On Tuesday I took part in a telephone meeting with Chris Warner and Jayne Stokes from the Regeneration Directorate in the Department for Housing, Regeneration and Heritage at the Welsh Government and Peter Owen from the Culture, Sport & Media Division. This was a follow-up to the meeting Hamish and I had with Chris and Peter in March. We talked about how to involve the voluntary arts sector in the forthcoming review of the Welsh Government’s approaches to regeneration. We also discussed the potential for developing some pilot projects to look at the role voluntary arts groups can play in relation to regeneration, possibly linked to the new Voluntary Arts Wales Up for Arts project in North Wales.
Filed under: comment | Tags: DCMS, England, Northern Ireland, Republic of Ireland, Scotland, UK, volarts, Wales
Tomorrow marks the beginning of Voluntary Arts Week, which provides a unique opportunity to highlight and celebrate the often-neglected riches of the UK’s voluntary arts sector.
Around the UK nearly ten million people belong to voluntary arts groups and regularly take part in the voluntary arts. This includes activities such as singing in a choral society, acting in an amateur theatre group, folk dancing, painting, lace-making, calligraphy, pottery and bell-ringing. Every week millions of people take part in voluntary arts rehearsals, classes and meetings. This activity becomes such a vital part of people’s lives that it can be the main focus of their week: the day-job sometimes seems like a mere distraction from the preparation for our next performance or exhibition.
Participation in voluntary arts groups is, for many people, their main opportunity for social interaction – the place to make friends. It is incredibly difficult to measure the importance of the voluntary arts to its participants but it is clear that it makes a massive contribution to the quality of life, wellbeing, happiness and learning of millions of people across the country.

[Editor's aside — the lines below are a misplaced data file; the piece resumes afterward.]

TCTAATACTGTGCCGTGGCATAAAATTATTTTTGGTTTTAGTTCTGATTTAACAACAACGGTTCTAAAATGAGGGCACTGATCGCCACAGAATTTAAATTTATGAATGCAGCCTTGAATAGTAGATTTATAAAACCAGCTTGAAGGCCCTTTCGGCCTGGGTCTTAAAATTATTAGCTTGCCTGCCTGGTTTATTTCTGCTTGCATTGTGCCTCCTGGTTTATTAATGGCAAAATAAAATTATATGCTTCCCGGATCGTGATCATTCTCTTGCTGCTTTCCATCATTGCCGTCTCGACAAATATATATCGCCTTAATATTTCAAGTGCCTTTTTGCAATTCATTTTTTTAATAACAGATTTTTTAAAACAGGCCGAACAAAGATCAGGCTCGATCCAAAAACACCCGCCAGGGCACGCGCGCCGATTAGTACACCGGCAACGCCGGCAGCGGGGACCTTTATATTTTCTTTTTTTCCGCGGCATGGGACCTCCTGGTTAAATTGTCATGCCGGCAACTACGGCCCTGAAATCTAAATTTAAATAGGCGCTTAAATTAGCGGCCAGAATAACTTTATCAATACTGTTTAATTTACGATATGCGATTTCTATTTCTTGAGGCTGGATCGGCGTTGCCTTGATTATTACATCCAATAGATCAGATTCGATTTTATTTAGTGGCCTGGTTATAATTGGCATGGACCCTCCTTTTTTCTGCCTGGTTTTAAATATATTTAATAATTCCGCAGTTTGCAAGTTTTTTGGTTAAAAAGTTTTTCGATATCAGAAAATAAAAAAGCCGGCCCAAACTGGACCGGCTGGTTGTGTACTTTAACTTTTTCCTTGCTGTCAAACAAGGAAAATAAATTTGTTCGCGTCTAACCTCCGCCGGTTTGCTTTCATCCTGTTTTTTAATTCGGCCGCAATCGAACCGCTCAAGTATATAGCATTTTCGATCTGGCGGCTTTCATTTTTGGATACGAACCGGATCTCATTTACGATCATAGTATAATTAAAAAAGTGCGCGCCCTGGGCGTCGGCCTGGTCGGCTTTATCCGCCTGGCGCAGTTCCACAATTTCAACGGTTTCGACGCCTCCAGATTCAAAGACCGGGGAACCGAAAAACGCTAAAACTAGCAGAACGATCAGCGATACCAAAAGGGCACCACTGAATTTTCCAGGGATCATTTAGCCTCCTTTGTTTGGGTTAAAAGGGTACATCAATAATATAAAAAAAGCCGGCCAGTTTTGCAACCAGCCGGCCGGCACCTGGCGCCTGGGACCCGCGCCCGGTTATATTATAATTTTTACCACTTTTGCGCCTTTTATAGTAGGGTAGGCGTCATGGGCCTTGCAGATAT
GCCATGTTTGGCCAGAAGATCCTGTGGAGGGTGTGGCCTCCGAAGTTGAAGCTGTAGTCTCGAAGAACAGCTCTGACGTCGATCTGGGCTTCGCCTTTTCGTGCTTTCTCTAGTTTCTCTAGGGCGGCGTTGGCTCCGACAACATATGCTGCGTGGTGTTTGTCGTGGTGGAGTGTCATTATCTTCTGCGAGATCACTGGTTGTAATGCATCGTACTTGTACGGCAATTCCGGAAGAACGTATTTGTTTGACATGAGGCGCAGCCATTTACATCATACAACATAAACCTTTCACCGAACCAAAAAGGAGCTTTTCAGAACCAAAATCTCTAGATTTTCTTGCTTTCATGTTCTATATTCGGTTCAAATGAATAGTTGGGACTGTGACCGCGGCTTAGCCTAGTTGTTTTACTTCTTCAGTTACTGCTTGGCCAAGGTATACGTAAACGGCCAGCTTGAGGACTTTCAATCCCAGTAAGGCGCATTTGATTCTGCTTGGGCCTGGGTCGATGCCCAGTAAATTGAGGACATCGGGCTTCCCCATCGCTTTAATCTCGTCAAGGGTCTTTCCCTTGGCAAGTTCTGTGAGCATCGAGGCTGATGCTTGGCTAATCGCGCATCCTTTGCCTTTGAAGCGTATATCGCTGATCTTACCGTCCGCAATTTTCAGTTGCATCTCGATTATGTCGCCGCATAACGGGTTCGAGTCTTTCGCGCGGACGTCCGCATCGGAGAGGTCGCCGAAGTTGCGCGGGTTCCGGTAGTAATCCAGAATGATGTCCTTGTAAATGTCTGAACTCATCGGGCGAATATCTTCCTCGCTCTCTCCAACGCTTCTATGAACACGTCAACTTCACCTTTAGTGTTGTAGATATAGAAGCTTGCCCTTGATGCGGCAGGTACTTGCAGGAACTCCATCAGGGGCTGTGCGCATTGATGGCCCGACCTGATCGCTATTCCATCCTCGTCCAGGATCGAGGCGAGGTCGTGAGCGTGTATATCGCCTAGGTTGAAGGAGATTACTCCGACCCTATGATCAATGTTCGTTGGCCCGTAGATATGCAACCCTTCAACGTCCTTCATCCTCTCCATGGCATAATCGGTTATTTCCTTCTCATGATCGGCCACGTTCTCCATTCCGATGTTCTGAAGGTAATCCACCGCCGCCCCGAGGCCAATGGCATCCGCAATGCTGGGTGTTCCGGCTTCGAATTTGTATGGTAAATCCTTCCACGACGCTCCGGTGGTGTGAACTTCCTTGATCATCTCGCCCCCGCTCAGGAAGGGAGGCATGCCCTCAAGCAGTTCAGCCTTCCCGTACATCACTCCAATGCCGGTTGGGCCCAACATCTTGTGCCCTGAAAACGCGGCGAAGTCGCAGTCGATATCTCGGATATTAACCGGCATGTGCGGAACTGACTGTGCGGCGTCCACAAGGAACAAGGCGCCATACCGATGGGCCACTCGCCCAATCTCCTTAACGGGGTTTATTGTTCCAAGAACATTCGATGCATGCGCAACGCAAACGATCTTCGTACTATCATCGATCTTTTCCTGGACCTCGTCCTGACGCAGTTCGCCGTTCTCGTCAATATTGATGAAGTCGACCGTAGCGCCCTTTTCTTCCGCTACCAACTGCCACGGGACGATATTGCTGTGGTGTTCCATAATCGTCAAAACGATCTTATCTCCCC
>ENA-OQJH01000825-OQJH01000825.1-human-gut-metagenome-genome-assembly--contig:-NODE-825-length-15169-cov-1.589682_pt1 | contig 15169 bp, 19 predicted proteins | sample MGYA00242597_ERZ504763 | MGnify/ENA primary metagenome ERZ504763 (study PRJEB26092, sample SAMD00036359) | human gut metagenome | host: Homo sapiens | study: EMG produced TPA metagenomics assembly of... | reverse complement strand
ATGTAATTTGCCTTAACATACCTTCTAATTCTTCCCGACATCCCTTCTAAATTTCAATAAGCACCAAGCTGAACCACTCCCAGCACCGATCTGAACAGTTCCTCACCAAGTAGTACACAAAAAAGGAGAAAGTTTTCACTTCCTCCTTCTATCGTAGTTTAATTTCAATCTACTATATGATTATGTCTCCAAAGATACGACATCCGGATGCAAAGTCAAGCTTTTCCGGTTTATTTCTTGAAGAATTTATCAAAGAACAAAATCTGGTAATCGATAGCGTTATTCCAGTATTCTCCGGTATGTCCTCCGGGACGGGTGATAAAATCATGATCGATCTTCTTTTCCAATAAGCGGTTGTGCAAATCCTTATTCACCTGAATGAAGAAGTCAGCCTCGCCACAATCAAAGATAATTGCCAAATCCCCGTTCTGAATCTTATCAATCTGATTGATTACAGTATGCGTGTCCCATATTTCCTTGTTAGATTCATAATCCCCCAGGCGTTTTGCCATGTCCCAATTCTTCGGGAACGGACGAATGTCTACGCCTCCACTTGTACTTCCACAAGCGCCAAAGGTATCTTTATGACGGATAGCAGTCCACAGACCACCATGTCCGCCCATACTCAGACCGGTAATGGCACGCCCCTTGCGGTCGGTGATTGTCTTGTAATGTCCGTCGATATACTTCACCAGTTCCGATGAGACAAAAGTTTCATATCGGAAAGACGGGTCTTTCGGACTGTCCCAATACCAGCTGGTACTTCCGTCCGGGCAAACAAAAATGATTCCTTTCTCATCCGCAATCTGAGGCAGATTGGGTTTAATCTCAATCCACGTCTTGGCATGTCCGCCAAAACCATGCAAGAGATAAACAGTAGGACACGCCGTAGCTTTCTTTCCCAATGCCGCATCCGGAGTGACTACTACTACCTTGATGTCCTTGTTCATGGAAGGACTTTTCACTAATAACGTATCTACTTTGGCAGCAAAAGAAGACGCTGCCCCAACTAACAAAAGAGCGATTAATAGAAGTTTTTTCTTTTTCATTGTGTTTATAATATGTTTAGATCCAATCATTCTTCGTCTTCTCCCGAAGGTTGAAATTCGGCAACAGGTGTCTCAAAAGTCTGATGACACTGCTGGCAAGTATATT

From 12 to 20 May 2012 Voluntary Arts is promoting the first UK and Ireland Voluntary Arts Week. Voluntary arts groups across the country will be running special events during the week to raise their profile and celebrate their achievements. Groups can add their events to the Voluntary Arts Week website where the full list will be published. We are also encouraging everyone involved in the voluntary arts to promote their activities through the ‘What’s in your Window?’ campaign, showing their skills by creating a crafty window display at home, or in a local community centre, library or charity shop during Voluntary Arts Week.
Please take a look at the Voluntary Arts Week website, take the time to visit some Voluntary Arts Week events, look out for the What’s in your Window? displays, try taking part in a voluntary arts group for the first time or take the opportunity of Voluntary Arts Week to tell people about your own involvement in the voluntary arts.
You can support Voluntary Arts Week in the following ways:
- encourage more voluntary arts groups to register their events at http://www.voluntaryartsweek.org/ (it’s not too late!)
- attend the Voluntary Arts Week 2012 launch event in Falkirk town centre tomorrow: Voluntary Arts Scotland has secured the use of an empty shop unit at 43 High Street, Falkirk. Between 12 pm and 4 pm on Saturday 12 May the doors will open and passers-by will be welcomed into the space where they can try their hand at some of the arts and crafts on offer, watch a performance or two and find out more about the groups running in their area. There is a fantastic range of groups involved, with activities ranging from Floral Art to Martial Arts, and everyone is invited!